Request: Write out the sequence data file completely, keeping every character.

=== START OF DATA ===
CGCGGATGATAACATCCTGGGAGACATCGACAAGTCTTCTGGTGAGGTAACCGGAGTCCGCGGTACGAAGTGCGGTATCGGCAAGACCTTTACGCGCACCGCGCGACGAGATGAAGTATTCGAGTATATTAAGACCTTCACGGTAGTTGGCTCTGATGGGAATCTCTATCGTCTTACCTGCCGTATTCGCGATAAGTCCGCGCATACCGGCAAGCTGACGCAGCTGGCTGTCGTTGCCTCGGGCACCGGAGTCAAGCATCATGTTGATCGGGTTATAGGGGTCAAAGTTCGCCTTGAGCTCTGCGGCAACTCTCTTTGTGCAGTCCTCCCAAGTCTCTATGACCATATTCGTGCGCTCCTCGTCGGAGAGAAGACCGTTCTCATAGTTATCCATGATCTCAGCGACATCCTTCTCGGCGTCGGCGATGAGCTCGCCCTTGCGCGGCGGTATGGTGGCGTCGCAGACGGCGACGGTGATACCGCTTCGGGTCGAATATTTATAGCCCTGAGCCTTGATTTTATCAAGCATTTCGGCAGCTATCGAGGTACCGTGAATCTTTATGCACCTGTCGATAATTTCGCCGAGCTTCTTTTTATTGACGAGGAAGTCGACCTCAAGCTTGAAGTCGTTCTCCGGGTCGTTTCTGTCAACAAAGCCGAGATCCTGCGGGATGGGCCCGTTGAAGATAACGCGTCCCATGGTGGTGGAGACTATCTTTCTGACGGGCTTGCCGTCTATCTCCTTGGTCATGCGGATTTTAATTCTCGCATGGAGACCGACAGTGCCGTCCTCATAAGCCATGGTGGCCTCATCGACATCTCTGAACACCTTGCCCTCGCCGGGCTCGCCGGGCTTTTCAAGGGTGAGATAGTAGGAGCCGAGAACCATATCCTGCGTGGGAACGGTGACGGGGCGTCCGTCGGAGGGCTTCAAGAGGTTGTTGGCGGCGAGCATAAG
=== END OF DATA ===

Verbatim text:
CGCGGATGATAACATCCTGGGAGACATCGACAAGTCTTCTGGTGAGGTAACCGGAGTCCGCGGTACGAAGTGCGGTATCGGCAAGACCTTTACGCGCACCGCGCGACGAGATGAAGTATTCGAGTATATTAAGACCTTCACGGTAGTTGGCTCTGATGGGAATCTCTATCGTCTTACCTGCCGTATTCGCGATAAGTCCGCGCATACCGGCAAGCTGACGCAGCTGGCTGTCGTTGCCTCGGGCACCGGAGTCAAGCATCATGTTGATCGGGTTATAGGGGTCAAAGTTCGCCTTGAGCTCTGCGGCAACTCTCTTTGTGCAGTCCTCCCAAGTCTCTATGACCATATTCGTGCGCTCCTCGTCGGAGAGAAGACCGTTCTCATAGTTATCCATGATCTCAGCGACATCCTTCTCGGCGTCGGCGATGAGCTCGCCCTTGCGCGGCGGTATGGTGGCGTCGCAGACGGCGACGGTGATACCGCTTCGGGTCGAATATTTATAGCCCTGAGCCTTGATTTTATCAAGCATTTCGGCAGCTATCGAGGTACCGTGAATCTTTATGCACCTGTCGATAATTTCGCCGAGCTTCTTTTTATTGACGAGGAAGTCGACCTCAAGCTTGAAGTCGTTCTCCGGGTCGTTTCTGTCAACAAAGCCGAGATCCTGCGGGATGGGCCCGTTGAAGATAACGCGTCCCATGGTGGTGGAGACTATCTTTCTGACGGGCTTGCCGTCTATCTCCTTGGTCATGCGGATTTTAATTCTCGCATGGAGACCGACAGTGCCGTCCTCATAAGCCATGGTGGCCTCATCGACATCTCTGAACACCTTGCCCTCGCCGGGCTCGCCGGGCTTTTCAAGGGTGAGATAGTAGGAGCCGAGAACCATATCCTGCGTGGGAACGGTGACGGGGCGTCCGTCGGAGGGCTTCAAGAGGTTGTTGGCGGCGAGCATAAG